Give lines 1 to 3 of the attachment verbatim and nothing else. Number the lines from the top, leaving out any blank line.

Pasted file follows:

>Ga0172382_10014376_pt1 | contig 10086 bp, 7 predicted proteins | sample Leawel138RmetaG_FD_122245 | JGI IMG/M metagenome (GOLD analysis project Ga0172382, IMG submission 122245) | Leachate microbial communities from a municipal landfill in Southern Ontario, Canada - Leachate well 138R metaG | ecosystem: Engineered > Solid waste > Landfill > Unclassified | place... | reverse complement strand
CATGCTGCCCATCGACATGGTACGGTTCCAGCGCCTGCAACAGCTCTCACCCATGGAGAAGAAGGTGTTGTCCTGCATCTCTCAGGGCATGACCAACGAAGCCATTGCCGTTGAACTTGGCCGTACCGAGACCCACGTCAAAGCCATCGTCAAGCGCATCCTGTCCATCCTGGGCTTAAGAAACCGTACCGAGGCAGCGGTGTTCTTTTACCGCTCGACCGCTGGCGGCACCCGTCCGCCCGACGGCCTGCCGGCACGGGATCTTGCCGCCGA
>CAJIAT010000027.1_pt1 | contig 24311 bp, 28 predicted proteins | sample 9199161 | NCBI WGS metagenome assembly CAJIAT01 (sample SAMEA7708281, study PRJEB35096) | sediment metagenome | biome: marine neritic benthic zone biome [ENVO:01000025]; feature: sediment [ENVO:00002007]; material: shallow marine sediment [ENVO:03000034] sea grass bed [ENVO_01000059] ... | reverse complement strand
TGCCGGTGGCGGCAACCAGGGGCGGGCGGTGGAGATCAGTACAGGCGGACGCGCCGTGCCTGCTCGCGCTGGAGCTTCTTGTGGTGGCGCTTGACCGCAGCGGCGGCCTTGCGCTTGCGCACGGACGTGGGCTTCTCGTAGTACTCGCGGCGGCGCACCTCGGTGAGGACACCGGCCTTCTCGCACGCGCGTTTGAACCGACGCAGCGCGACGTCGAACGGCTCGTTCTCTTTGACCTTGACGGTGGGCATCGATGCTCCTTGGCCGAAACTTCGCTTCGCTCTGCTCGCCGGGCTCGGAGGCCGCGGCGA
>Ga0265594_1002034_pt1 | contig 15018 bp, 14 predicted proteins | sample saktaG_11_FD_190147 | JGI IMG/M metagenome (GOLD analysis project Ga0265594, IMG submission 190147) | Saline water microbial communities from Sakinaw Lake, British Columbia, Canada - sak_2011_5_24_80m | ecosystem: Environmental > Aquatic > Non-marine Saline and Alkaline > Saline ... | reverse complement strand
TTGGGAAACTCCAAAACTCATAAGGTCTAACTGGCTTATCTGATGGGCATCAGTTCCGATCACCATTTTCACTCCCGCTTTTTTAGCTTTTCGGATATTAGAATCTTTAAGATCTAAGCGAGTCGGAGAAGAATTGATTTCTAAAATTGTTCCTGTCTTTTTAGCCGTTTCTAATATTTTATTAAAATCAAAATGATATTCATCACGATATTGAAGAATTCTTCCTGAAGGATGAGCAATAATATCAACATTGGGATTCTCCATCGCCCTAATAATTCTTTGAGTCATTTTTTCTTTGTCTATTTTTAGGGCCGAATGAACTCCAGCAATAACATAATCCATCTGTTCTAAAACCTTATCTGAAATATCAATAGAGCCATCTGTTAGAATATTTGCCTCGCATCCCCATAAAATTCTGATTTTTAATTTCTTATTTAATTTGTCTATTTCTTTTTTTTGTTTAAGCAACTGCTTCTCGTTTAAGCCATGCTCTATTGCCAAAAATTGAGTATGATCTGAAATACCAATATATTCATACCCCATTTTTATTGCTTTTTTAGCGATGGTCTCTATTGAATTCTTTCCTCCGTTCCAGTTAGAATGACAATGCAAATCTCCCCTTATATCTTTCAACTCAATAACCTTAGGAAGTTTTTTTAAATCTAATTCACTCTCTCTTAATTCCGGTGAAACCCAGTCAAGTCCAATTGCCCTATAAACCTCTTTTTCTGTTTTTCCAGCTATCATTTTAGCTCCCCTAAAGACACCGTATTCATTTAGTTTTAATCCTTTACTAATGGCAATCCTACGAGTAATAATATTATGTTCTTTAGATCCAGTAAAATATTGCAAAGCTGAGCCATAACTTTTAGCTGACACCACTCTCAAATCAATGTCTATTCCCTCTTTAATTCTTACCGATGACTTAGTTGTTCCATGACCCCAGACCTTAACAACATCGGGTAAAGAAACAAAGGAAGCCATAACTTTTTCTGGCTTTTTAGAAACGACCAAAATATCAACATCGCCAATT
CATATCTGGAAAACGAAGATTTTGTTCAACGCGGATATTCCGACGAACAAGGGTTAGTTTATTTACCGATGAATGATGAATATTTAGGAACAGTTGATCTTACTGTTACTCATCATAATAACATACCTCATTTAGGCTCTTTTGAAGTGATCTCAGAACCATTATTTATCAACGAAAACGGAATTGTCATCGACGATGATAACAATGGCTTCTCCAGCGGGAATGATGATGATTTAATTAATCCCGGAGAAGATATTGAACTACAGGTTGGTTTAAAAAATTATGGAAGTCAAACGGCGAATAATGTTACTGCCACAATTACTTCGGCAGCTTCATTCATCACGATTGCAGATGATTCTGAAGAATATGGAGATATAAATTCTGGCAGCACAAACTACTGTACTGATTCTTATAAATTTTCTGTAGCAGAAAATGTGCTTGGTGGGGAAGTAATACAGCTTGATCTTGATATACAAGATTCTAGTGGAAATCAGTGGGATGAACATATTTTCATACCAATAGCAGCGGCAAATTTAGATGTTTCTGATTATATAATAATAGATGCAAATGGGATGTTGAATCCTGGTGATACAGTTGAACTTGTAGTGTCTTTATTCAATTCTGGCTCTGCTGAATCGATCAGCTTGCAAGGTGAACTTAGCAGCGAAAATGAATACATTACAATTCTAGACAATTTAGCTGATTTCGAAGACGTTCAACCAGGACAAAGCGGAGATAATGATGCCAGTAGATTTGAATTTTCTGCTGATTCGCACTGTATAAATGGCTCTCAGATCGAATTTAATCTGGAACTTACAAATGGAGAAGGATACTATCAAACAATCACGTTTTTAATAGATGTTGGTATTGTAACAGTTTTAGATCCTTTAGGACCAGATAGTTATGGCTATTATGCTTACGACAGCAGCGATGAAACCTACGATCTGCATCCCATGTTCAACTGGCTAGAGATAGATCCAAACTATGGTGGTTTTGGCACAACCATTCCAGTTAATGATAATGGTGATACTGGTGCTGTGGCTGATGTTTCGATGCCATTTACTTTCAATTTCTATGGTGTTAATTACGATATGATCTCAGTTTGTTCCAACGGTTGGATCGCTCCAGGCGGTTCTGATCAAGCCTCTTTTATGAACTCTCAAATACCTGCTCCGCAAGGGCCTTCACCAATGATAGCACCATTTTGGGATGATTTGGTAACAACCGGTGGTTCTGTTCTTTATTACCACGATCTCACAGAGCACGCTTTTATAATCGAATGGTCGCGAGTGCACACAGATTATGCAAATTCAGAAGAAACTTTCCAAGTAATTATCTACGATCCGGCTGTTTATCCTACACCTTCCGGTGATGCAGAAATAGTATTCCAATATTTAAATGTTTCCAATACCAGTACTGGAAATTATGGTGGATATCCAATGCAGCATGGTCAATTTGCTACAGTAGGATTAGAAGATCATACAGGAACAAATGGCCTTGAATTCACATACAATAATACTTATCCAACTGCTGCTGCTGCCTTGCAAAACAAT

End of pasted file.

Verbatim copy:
>Ga0172382_10014376_pt1 | contig 10086 bp, 7 predicted proteins | sample Leawel138RmetaG_FD_122245 | JGI IMG/M metagenome (GOLD analysis project Ga0172382, IMG submission 122245) | Leachate microbial communities from a municipal landfill in Southern Ontario, Canada - Leachate well 138R metaG | ecosystem: Engineered > Solid waste > Landfill > Unclassified | place... | reverse complement strand
CATGCTGCCCATCGACATGGTACGGTTCCAGCGCCTGCAACAGCTCTCACCCATGGAGAAGAAGGTGTTGTCCTGCATCTCTCAGGGCATGACCAACGAAGCCATTGCCGTTGAACTTGGCCGTACCGAGACCCACGTCAAAGCCATCGTCAAGCGCATCCTGTCCATCCTGGGCTTAAGAAACCGTACCGAGGCAGCGGTGTTCTTTTACCGCTCGACCGCTGGCGGCACCCGTCCGCCCGACGGCCTGCCGGCACGGGATCTTGCCGCCGA
>CAJIAT010000027.1_pt1 | contig 24311 bp, 28 predicted proteins | sample 9199161 | NCBI WGS metagenome assembly CAJIAT01 (sample SAMEA7708281, study PRJEB35096) | sediment metagenome | biome: marine neritic benthic zone biome [ENVO:01000025]; feature: sediment [ENVO:00002007]; material: shallow marine sediment [ENVO:03000034] sea grass bed [ENVO_01000059] ... | reverse complement strand